[blocks in formation]


The third Brownie book, describing in verse and picture a series of adventures undertaken by Mr. Cox's amusing little people, one for each month in the year -in January a sleigh-ride, etc. 4to, 150 pp., in boards, $1.50.


Contains«The Brownies' Snow Man,» « The Brownies at Niagara Falls,» «The Brownies' Fancy Ball,»> «The Brownies' Birthday Dinner, and twenty other Brownie adventures. 4to, 144 pp., in boards, $1.50. THE BROWNIES: THEIR BOOK.

The original Brownie book, containing the very first of Palmer Cox's famous pictures and rhymes. 4to, 144 pp., boards, $1.50.


The latest Brownie book, describing the adventures of the famous Brownie band while traveling through the United States, visiting historic and other famous spots. 4to, 144 pp., boards, $1.50. Dodge, Mary Mapes.


One half of this beautiful volume consists of sketches of Holland and the Dutch, by the author of << Hans Brinker,» the most famous children's storybook about life in Holland ever written. The second part is devoted to nineteen delightful stories for boys and girls. Richly illustrated. 12mo, 313 pp., cloth, $1.50.


One of the most popular of children's stories, recently reissued in new and handsome form by THE CENTURY CO. 12mo, 255 pp., cloth, $1.50.


A book of poems for young people. Fully illustrated. 12mo, 255 pp., cloth, $1.25. Fletcher, Robert H.


Illustrated by Birch, after designs by the author. 8 x 10 inches, 72 pp., illuminated cover, $1.00. Francis, J. G.


A book of funny cat pictures » and verses.
long, 6 x 9 inches, bound in boards, $1.00.

Gladden, Washington, Rev.



Christmas stories for little folks. Illustrated. Small 4to, 200 pp., cloth, $1.25.

Harris, Joel Chandler.


A collection of amusing negro tales by « Uncle Remus. Illustrated by E. W. Kemble. 145 pp., illuminated cover, $1.00.

(The entire contents of this Magazine are covered by the general copyright, and articles must not be reprinted without special permission.)


Joseph Jefferson as "Dr. Pangloss


Engraved by Henry Wolf, after the painting by John S. Sargent.

Sargent and his Painting. With special reference to his Decorations in the Boston Public Library.

With nine pictures by John S. Sargent and sketch-portraits by Carroll Beckwith and Augustus St. Gaudens.

[blocks in formation]
[blocks in formation]


The "Bronco Buster." (American Artists Series.) Modeled by.... Frederic Remington.

Life of Napoleon Bonaparte. The Struggle for Maintenance: The
Austrian Marriage -The Consolidation of Napoleonic Empire - The
Inheritance and the Heir-The Array of Nations The Congress of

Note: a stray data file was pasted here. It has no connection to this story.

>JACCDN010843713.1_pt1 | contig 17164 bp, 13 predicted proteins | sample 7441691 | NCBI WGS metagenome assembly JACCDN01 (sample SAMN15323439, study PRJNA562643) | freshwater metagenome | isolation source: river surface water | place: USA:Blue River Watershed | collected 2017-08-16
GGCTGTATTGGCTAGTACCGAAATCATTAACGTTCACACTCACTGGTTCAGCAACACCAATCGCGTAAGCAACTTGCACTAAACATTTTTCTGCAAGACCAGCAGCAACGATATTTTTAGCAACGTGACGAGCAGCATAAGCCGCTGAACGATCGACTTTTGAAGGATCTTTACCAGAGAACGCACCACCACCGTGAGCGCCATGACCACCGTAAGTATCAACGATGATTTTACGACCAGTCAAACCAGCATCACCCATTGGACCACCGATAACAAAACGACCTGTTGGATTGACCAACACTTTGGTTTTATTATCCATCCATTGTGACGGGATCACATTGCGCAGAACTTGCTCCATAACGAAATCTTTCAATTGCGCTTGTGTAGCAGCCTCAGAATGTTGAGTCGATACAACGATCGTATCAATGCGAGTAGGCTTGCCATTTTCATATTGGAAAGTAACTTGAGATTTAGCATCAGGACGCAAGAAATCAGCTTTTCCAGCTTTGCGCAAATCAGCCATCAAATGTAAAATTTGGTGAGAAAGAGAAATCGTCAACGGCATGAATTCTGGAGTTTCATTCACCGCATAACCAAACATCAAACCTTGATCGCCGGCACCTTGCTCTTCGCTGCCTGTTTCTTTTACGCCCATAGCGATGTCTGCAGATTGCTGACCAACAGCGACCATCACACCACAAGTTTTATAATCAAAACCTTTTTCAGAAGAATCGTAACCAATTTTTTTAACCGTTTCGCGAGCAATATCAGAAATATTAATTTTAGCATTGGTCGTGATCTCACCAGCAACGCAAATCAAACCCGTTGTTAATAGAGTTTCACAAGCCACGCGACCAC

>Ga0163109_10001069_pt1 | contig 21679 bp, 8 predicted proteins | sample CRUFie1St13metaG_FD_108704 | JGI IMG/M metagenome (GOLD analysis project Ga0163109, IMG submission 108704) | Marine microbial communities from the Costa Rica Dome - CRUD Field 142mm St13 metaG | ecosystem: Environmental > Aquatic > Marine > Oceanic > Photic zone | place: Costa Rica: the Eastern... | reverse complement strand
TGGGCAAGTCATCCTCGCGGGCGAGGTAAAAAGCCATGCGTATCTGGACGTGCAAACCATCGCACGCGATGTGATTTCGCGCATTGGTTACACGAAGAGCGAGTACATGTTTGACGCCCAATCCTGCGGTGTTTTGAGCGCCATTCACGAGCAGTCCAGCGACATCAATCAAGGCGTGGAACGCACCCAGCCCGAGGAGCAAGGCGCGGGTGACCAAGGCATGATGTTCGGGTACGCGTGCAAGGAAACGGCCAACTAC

Kings The Invasion of Russia ..

With pictures and portraits by L'Allemand, Eric Pape, Realier-Dumas, Rossi,
Rouget, Bellangé and Dauzats, Berthon, Prud'hon, Gérard, H. A. Ogden. Map
by J. Hart.

Sayings and Doings of the Todds

Humor and Pathos of Presidential Conventions...

William M. Sloane..


Viola Roseboro'


[blocks in formation]


Topics of the Time....


Gold the Money of Civilization-The Unavailability of Trimmers-A Duty of Englishmen to America - A Plea for the Poets-"Four Lincoln Conspiracies": A Correction.

Open Letters

President Lincoln and the Widow of General Helm (Emily Todd Helm) - Remington's "Bronco Buster": The Century's American Artists Series (William A. Coffin)-The Berthon Napoleon (H. F. Mackintosh).



In Lighter Vein.....

A Secret (Madeline S. Bridges) -Discovered (Paul Laurence Dunbar) -The War of the Roses (Emily Shaw Forman) - The Passing of Abraham Shivers (John Fox, Jr.)-Tracings (E. Scott O'Connor).


Terms: $4.00 a year in advance: 35 cents a number. Booksellers and Postmasters receive subscriptions. Subscribers may remit to us in P. O. or express money-orders, or in bank checks, drafts, or registered letters. Money in letters is at sender's risk. Bound volumes (containing the numbers for six months), in old gold or green cloth, gilt top, each $3.00, or without gilt top, $2.75. The same in half russia, gilt top, $4.00.

Back numbers will be exchanged, if in good condition, for corresponding bound volumes in gold cloth, with gilt top, for $1.00 per volume (six numbers); half russia for $2.25; olive-green cloth, plain top, 75 cents each: subscribers paying charges both ways. Postage on THE CENTURY volumes, 35 cents. All numbers sent for binding should be marked with owner's name. We cannot bind or exchange copies the edges of which have been trimmed by machine. Cloth covers for binding THe Century, 50 cents. Volumes end with April and October numbers.



June, '96.

THE CENTURY CO., Union Square, New York, N. Y.

« AnkstesnisTęsti »